Bucks often respond to antler rattling with raised hair on their necks and shoulders.
Bill Marchel • Special to the Star Tribune,
How to ... rattle in a big buck
- Article by: Bill Marchel Special to the Star Tribune
- October 17, 2013 - 2:17 PM
BRAINERD, MINN. – Here’s something deer hunters should consider, whether they’re an archer or a firearms hunter anticipating the opener in a few weeks: Antler rattling can be an effective method for luring whitetail bucks.
Whitetail rut peaks in early November, but amorous bucks are already beginning to actively rub saplings and check scrapes. The bucks sense the does are nearing their estrous cycle.
Competition is fierce for the first few does that come into heat, and sometimes more than one dominant buck will find a doe to their liking. A fight may ensue, and the winner usually gains the favors of the doe. Other bucks hearing such a battle will often come to investigate, hoping to steal the prize while the combatants are occupied. Hunters try to simulate these events with antler rattling.
So, all a hunter needs to shoot a big buck is to stroll the woods banging a pair of antlers together?
There are several factors to consider.
Timing is critical. For example, if the woods are filled with does in estrous most of the bucks in the area will already be paired with a doe.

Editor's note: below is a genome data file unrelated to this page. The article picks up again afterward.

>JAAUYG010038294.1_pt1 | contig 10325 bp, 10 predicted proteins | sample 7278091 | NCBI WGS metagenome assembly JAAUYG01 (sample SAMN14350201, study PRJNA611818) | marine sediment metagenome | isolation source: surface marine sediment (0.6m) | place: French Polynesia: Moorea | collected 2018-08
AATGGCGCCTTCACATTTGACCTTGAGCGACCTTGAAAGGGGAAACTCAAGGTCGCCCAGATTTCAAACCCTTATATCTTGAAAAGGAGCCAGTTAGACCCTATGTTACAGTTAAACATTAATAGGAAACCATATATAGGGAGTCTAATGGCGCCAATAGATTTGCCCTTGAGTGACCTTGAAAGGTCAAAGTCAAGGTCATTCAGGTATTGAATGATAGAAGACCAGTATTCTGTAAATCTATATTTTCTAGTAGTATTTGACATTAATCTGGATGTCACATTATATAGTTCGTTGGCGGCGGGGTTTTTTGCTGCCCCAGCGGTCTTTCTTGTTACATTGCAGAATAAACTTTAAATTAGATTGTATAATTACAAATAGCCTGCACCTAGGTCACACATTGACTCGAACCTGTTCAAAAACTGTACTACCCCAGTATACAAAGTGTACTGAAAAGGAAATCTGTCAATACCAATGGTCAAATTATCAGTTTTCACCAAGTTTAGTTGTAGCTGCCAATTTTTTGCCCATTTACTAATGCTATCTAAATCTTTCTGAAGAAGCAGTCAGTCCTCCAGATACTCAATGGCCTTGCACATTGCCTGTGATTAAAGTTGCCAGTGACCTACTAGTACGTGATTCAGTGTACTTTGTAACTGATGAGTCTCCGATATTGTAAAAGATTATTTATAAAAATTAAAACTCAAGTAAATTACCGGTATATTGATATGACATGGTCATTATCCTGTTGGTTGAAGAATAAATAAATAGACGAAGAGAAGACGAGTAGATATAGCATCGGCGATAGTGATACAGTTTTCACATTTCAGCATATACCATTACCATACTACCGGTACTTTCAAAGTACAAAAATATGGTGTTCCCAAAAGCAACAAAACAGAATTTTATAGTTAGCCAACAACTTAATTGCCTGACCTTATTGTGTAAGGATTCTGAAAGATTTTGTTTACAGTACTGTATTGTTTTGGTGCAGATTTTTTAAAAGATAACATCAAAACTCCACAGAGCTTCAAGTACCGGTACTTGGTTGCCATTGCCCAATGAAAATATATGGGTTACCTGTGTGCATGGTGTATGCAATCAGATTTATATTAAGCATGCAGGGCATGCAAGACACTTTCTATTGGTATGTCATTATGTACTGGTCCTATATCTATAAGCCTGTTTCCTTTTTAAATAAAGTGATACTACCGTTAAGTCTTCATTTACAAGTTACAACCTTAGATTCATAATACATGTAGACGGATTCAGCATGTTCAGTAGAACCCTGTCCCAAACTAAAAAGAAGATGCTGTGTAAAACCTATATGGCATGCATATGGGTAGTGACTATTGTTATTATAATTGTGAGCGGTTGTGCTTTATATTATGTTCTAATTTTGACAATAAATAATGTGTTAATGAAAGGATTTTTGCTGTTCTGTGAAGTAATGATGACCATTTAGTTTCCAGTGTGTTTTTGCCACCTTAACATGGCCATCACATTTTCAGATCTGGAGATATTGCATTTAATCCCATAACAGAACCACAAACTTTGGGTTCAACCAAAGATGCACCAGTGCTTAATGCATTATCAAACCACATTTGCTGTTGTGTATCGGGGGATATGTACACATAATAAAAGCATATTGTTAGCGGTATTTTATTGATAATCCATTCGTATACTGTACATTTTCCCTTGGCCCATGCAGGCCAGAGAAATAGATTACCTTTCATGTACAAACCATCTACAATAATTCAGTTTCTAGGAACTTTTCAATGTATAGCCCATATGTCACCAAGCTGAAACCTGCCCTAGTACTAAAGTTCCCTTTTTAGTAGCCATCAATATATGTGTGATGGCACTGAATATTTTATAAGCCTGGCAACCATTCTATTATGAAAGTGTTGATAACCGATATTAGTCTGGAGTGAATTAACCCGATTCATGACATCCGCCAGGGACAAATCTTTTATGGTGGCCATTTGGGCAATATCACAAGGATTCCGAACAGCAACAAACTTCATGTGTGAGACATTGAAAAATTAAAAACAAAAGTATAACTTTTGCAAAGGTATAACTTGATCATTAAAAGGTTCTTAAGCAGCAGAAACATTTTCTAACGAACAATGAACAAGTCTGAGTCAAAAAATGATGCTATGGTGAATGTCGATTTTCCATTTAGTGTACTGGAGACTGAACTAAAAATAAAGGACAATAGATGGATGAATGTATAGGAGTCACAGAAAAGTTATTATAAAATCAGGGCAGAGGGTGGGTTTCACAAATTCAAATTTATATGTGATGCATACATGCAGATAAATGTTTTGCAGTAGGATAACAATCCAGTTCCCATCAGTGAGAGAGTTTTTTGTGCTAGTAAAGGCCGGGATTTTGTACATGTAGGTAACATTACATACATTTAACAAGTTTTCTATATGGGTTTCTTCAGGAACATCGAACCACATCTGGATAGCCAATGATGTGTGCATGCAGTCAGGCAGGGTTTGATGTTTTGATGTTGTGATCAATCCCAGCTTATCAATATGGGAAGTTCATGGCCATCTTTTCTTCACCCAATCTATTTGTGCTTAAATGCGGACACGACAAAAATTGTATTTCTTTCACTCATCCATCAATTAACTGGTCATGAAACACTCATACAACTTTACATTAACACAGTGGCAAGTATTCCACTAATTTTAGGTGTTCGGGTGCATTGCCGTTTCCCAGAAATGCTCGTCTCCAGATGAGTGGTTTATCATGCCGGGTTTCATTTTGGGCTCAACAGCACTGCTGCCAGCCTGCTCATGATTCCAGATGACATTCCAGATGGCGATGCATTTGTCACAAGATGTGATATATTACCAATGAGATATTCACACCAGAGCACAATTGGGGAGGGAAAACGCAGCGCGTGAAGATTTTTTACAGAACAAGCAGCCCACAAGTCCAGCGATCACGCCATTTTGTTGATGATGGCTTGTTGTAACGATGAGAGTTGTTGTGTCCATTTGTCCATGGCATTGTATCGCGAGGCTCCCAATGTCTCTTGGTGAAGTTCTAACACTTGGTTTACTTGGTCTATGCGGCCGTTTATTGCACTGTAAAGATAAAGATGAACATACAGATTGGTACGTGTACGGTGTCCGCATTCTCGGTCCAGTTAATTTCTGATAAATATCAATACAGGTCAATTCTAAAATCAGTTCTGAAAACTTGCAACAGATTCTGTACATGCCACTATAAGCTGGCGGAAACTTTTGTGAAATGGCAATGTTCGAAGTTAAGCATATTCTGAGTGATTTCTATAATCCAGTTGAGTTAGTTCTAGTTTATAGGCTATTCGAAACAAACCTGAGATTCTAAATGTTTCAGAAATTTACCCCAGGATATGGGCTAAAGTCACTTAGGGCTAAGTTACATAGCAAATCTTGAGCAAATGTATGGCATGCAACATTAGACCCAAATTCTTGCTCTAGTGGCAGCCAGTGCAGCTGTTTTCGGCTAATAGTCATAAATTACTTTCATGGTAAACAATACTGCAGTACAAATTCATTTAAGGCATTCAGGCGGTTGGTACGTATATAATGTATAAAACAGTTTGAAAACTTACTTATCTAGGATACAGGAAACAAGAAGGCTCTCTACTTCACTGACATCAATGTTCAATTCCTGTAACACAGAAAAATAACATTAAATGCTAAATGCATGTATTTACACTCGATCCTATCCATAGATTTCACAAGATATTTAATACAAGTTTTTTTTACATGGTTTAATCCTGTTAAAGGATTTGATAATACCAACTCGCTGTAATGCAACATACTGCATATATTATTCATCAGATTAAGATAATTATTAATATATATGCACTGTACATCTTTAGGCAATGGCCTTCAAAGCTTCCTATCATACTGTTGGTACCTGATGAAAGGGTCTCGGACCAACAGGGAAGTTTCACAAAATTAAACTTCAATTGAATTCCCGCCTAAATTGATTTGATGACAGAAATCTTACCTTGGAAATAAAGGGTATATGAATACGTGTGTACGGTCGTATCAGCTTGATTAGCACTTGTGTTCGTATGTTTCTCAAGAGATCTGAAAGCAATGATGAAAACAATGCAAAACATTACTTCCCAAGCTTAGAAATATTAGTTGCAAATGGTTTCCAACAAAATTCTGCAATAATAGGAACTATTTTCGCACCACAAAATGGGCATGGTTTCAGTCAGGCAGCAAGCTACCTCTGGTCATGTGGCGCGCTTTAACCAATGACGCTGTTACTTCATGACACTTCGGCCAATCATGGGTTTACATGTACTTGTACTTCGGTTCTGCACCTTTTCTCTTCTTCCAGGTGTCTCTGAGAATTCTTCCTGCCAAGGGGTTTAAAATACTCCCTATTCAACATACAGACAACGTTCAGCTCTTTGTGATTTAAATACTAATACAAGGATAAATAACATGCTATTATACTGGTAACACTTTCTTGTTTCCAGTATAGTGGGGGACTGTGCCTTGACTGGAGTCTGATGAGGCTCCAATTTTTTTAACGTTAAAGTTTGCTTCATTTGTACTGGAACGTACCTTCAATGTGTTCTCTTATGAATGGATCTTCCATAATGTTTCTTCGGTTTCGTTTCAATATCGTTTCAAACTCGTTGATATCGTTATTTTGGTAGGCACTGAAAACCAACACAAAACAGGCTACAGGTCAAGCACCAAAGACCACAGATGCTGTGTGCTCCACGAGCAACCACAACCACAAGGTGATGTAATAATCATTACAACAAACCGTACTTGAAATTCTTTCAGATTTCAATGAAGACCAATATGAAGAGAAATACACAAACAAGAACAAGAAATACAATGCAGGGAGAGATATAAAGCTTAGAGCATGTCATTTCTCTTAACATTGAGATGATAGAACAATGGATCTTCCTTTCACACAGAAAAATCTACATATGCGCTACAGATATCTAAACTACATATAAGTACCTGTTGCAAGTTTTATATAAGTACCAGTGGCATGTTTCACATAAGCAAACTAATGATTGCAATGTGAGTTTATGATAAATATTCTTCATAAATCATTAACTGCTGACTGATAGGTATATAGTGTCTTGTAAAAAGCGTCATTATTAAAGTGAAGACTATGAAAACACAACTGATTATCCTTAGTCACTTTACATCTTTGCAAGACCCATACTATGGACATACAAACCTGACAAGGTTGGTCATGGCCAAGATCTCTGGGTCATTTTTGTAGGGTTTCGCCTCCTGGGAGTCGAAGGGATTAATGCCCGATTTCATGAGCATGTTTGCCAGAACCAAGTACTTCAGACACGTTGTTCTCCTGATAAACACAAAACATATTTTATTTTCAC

On the other hand, does are in heat only for a day or two, so as a particular doe passes out of her cycle, the tending buck will leave her and search for another. At that stage, the buck will be especially susceptible to rattling.
Hunters attempting to rattle bucks will have the best luck in areas with a reasonable adult buck-to-doe ratio. Minnesota’s deer herd is skewed highly toward does and immature bucks. This hinders the effectiveness of antler rattling, because there is less competition for available does.
Under those conditions, bucks are seldom without a doe in heat and are less susceptible to rattling. By concentrating your efforts in remote areas or near refuges where there are, perhaps, a greater number of adult bucks, your odds of success will increase.
Choosing a rattling site is very important. All bucks responding to rattling will circle downwind as they approach. Be sure there is an open area or other land feature — such as the downwind side of a lake — to funnel approaching bucks in close.
Two hunters can use this to their advantage by positioning one hunter slightly ahead and upwind of the rattler to intercept circling bucks. The terrain and the amount of cover dictate how far apart the hunters should be.
Since bucks are actively seeking does this time of year, hunters should rattle in areas where the does concentrate. Oak ridges and flats where does are feeding on mast are particularly good spots to rattle. So are doe daytime bedding areas, usually located in the thickest cover in the area.
This deer-hunting season, don’t discount rattling, especially if you hunt remote regions or areas with little hunting pressure where bucks have a chance to live to maturity.
Bill Marchel, an outdoors writer and photographer, lives near Brainerd.
© 2015 Star Tribune